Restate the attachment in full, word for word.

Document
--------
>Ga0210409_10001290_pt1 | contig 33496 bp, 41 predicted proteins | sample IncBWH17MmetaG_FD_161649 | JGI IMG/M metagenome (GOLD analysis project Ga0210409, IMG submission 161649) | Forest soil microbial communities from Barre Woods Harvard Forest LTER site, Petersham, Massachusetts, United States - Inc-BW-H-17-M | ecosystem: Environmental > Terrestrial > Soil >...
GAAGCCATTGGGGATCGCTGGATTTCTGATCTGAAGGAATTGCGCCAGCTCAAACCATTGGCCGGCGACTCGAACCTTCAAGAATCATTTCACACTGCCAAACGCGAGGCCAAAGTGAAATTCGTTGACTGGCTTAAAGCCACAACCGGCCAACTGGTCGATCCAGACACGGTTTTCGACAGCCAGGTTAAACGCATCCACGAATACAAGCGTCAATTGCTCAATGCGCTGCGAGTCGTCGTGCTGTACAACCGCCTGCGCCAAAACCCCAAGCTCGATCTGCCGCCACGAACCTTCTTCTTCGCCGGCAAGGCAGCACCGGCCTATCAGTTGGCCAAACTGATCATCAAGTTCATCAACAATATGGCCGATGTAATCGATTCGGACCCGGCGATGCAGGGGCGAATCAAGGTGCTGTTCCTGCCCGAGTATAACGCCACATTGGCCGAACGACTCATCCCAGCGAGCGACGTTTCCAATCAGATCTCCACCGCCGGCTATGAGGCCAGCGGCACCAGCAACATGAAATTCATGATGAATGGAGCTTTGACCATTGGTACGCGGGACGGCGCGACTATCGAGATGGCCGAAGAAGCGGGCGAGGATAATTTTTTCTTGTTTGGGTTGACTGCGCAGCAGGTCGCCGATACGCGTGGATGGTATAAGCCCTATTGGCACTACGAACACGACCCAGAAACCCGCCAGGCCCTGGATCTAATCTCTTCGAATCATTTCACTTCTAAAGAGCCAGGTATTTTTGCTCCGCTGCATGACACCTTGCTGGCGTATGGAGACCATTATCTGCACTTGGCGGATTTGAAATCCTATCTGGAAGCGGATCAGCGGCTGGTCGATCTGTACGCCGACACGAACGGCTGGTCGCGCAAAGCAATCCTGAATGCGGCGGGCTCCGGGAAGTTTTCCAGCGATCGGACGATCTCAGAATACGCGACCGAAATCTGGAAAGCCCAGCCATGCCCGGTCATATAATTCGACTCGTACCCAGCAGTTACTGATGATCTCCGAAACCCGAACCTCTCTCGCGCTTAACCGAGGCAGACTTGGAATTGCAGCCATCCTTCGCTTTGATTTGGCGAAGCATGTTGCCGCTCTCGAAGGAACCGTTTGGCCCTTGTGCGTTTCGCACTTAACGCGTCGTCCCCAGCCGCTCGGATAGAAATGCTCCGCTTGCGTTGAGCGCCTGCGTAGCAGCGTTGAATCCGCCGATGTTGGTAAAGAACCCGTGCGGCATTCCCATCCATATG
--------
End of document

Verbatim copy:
>Ga0210409_10001290_pt1 | contig 33496 bp, 41 predicted proteins | sample IncBWH17MmetaG_FD_161649 | JGI IMG/M metagenome (GOLD analysis project Ga0210409, IMG submission 161649) | Forest soil microbial communities from Barre Woods Harvard Forest LTER site, Petersham, Massachusetts, United States - Inc-BW-H-17-M | ecosystem: Environmental > Terrestrial > Soil >...
GAAGCCATTGGGGATCGCTGGATTTCTGATCTGAAGGAATTGCGCCAGCTCAAACCATTGGCCGGCGACTCGAACCTTCAAGAATCATTTCACACTGCCAAACGCGAGGCCAAAGTGAAATTCGTTGACTGGCTTAAAGCCACAACCGGCCAACTGGTCGATCCAGACACGGTTTTCGACAGCCAGGTTAAACGCATCCACGAATACAAGCGTCAATTGCTCAATGCGCTGCGAGTCGTCGTGCTGTACAACCGCCTGCGCCAAAACCCCAAGCTCGATCTGCCGCCACGAACCTTCTTCTTCGCCGGCAAGGCAGCACCGGCCTATCAGTTGGCCAAACTGATCATCAAGTTCATCAACAATATGGCCGATGTAATCGATTCGGACCCGGCGATGCAGGGGCGAATCAAGGTGCTGTTCCTGCCCGAGTATAACGCCACATTGGCCGAACGACTCATCCCAGCGAGCGACGTTTCCAATCAGATCTCCACCGCCGGCTATGAGGCCAGCGGCACCAGCAACATGAAATTCATGATGAATGGAGCTTTGACCATTGGTACGCGGGACGGCGCGACTATCGAGATGGCCGAAGAAGCGGGCGAGGATAATTTTTTCTTGTTTGGGTTGACTGCGCAGCAGGTCGCCGATACGCGTGGATGGTATAAGCCCTATTGGCACTACGAACACGACCCAGAAACCCGCCAGGCCCTGGATCTAATCTCTTCGAATCATTTCACTTCTAAAGAGCCAGGTATTTTTGCTCCGCTGCATGACACCTTGCTGGCGTATGGAGACCATTATCTGCACTTGGCGGATTTGAAATCCTATCTGGAAGCGGATCAGCGGCTGGTCGATCTGTACGCCGACACGAACGGCTGGTCGCGCAAAGCAATCCTGAATGCGGCGGGCTCCGGGAAGTTTTCCAGCGATCGGACGATCTCAGAATACGCGACCGAAATCTGGAAAGCCCAGCCATGCCCGGTCATATAATTCGACTCGTACCCAGCAGTTACTGATGATCTCCGAAACCCGAACCTCTCTCGCGCTTAACCGAGGCAGACTTGGAATTGCAGCCATCCTTCGCTTTGATTTGGCGAAGCATGTTGCCGCTCTCGAAGGAACCGTTTGGCCCTTGTGCGTTTCGCACTTAACGCGTCGTCCCCAGCCGCTCGGATAGAAATGCTCCGCTTGCGTTGAGCGCCTGCGTAGCAGCGTTGAATCCGCCGATGTTGGTAAAGAACCCGTGCGGCATTCCCATCCATATG